When unexpected expenses arise or you simply need a little extra financial flexibility, two common options come to mind: personal loans and credit cards. Both can be handy tools for covering small expenses, but each comes with its own set of advantages and drawbacks. Personal Loan vs. Credit Card, which one should you choose?
Let us look at the differences between personal loans and credit cards to help you determine which is better for small expenses. There are several factors you need to know before you decide which best suits your situation. Come on let us get down to learning.
What is a Personal Loan?
A personal loan is a fixed, lump-sum amount borrowed from a bank, credit union, or online lender. You receive the funds upfront and repay the loan in fixed monthly instalments over a predetermined period. Most personal loans have a fixed interest rate, which means your monthly payments remain the same throughout the loan term.
What is a Credit Card?
Credit cards, on the other hand, offer a revolving line of credit. You can make purchases up to your credit limit, and the amount you owe fluctuates as you use the card and make payments. Credit cards have variable interest rates, which means the interest you pay can vary based on your balance and the card’s terms.
The Pros and Cons of Personal Loans
Pros of Personal Loans:
- Fixed monthly payments make budgeting easy.
- Personal loans often have lower interest rates compared to credit cards.
- Loan terms can extend for several years, allowing for smaller monthly payments.
Cons of Personal Loans:
- Getting approved for a personal loan may involve a credit check and documentation.
- Some lenders charge origination fees, which can add to the overall cost of the loan.
The Pros and Cons of Credit Cards
Pros of Credit Cards:
- Credit cards offer flexibility for small, ongoing expenses.
- Most people already have a credit card, making it readily available.
- Many credit cards offer rewards, cashback, or other perks for cardholders.
Cons of Credit Cards:
- Credit card interest rates can be significantly higher than personal loan rates.
- Minimum Payments: Paying only the minimum can lead to long-term debt and substantial interest charges.
- Temptation to Overspend: The ease of using a credit card can lead to impulse purchases and higher debt.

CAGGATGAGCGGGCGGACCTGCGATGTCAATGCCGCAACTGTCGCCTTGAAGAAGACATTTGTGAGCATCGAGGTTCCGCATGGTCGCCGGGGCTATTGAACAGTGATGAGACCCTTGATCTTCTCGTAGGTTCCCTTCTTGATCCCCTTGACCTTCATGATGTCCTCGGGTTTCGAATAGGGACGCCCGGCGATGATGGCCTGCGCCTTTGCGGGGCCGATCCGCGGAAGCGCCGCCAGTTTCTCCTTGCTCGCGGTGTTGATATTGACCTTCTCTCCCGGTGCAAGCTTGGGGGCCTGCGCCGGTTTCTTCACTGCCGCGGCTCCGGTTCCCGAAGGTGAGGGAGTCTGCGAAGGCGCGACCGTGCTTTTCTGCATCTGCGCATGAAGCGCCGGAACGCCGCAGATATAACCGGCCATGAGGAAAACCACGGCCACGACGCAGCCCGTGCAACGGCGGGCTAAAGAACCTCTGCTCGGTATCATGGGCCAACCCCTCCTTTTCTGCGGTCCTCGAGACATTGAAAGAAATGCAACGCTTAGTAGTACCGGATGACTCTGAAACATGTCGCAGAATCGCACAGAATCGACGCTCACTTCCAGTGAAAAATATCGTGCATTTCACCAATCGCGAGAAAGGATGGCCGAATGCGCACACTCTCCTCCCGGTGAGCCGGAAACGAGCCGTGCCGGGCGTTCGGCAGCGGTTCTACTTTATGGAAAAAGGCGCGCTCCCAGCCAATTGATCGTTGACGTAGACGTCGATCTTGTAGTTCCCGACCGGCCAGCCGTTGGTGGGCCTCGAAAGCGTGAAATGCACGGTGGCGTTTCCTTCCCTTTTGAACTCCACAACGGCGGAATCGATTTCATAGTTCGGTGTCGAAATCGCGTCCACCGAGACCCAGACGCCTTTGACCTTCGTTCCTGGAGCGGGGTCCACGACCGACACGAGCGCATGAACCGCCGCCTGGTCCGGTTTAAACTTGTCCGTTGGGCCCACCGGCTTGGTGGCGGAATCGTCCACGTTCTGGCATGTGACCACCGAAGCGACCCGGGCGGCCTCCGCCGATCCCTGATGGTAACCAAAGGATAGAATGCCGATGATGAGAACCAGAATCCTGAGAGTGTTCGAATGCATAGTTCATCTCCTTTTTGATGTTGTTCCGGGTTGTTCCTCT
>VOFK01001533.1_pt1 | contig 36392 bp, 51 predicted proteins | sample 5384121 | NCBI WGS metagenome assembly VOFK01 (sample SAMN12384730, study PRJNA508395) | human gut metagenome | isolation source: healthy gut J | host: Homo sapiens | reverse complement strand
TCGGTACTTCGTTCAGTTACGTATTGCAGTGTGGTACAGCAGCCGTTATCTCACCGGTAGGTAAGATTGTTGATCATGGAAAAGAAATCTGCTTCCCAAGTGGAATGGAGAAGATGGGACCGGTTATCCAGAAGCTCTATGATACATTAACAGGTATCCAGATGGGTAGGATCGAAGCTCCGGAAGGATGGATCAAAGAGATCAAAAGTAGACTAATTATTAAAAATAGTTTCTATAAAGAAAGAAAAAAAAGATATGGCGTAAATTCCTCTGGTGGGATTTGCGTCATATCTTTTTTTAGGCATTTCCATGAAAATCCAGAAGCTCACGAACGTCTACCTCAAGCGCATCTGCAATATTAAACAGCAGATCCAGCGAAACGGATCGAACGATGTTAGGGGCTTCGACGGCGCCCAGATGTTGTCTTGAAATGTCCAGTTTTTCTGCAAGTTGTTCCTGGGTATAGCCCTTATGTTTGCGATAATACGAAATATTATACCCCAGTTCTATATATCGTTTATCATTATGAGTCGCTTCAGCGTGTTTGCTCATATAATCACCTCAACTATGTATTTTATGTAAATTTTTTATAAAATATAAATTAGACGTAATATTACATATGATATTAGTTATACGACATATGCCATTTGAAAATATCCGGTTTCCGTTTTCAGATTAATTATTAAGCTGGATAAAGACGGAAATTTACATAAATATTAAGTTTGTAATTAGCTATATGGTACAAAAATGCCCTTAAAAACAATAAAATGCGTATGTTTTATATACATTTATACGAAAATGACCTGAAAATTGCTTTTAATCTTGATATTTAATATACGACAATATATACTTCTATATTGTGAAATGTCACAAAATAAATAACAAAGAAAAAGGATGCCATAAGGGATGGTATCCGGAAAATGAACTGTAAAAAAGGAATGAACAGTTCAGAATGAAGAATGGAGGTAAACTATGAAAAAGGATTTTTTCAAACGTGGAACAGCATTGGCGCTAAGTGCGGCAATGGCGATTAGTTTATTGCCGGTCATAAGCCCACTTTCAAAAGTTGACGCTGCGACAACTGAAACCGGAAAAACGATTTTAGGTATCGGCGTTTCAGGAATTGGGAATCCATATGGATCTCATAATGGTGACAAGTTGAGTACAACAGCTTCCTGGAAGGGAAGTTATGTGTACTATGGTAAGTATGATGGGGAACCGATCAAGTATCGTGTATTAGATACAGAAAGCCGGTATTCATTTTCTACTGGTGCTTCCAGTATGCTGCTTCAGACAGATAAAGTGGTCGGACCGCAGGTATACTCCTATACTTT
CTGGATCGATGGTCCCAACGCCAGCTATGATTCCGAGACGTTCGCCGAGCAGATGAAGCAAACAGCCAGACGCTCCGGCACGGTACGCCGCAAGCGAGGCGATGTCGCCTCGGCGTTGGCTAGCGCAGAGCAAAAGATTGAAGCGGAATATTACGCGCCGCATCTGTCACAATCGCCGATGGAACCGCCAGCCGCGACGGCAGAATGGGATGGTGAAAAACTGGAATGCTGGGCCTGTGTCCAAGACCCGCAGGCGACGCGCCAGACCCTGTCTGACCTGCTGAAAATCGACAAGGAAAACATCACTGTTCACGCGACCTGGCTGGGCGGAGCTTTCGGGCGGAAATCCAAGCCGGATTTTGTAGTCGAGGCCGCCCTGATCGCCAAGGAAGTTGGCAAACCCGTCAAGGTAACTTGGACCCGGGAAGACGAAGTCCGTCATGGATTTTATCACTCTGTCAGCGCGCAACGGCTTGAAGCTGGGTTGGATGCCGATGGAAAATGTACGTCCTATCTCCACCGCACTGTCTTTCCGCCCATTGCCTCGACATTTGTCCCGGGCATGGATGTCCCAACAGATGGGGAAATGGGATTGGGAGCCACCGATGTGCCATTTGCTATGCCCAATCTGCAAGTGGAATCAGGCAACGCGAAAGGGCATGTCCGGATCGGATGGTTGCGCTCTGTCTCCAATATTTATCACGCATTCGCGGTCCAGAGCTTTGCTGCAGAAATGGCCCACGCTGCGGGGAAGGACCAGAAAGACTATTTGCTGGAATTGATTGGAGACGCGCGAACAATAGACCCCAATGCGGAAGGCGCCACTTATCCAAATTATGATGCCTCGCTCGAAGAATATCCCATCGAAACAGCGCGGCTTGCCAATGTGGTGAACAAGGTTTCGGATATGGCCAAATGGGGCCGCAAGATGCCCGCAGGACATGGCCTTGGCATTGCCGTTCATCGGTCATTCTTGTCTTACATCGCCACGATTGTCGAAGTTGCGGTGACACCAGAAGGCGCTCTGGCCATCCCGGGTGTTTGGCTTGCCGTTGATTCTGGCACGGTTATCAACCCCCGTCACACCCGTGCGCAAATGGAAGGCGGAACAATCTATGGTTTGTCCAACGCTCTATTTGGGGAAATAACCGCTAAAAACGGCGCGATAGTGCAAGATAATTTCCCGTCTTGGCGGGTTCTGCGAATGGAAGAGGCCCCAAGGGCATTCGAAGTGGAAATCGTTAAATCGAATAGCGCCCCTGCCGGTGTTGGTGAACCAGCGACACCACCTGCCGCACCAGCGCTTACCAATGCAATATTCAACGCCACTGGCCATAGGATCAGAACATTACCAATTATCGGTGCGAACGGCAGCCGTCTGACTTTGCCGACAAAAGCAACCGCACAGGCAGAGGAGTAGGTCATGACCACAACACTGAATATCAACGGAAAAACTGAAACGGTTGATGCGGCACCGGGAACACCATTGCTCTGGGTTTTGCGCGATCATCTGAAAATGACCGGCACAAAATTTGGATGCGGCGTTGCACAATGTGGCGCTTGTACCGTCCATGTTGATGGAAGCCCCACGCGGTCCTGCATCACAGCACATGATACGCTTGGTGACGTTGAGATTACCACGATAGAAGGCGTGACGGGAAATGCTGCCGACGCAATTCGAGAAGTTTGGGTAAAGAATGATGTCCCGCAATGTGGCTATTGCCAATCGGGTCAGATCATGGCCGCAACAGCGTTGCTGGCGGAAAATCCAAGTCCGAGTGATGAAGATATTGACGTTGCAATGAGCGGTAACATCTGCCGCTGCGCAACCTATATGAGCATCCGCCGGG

Key Differences Between Personal Loans and Credit Cards
Personal loans and credit cards both provide access to credit, they differ in several key ways. Here are the key differences.
|Personal Loan||Credit Card|
|Loan Structure||Personal loans provide a fixed, one-time lump sum amount upfront||Personal loans provide a fixed, one-time lump sum amount upfront|
|Interest rates||Personal loans have fixed interest rates.||Credit cards have variable interest rates.|
|Payment structure||Monthly payments on personal loans are fixed, consisting of both principal and interest.||Credit cards require a minimum payment, often a percentage of the outstanding balance|
|Borrowing flexibility||Personal loans are best suited for specific, planned expenses, such as home renovations, car purchases, or debt consolidation||Credit cards are designed for ongoing, smaller expenses and everyday purchases.|
|Approval Process||Obtaining a personal loan involves a more formal approval process||Many people already have credit cards, so there’s no need for a separate approval process.|
|Credit Utilisation||Personal loans provide a fixed amount of credit, this doesn’t affect utilisation.||Credit card balances contribute to your credit utilization ratio|
|Credit Score||Credit card balances contribute to your credit utilization ratio||Responsible use of credit cards, including making on-time payments and keeping your credit utilization low, can positively influence your credit score|
How to Compare Personal Loan vs. Credit Card
Before you decide which of these two financial tools you want to sign up for, consider the following,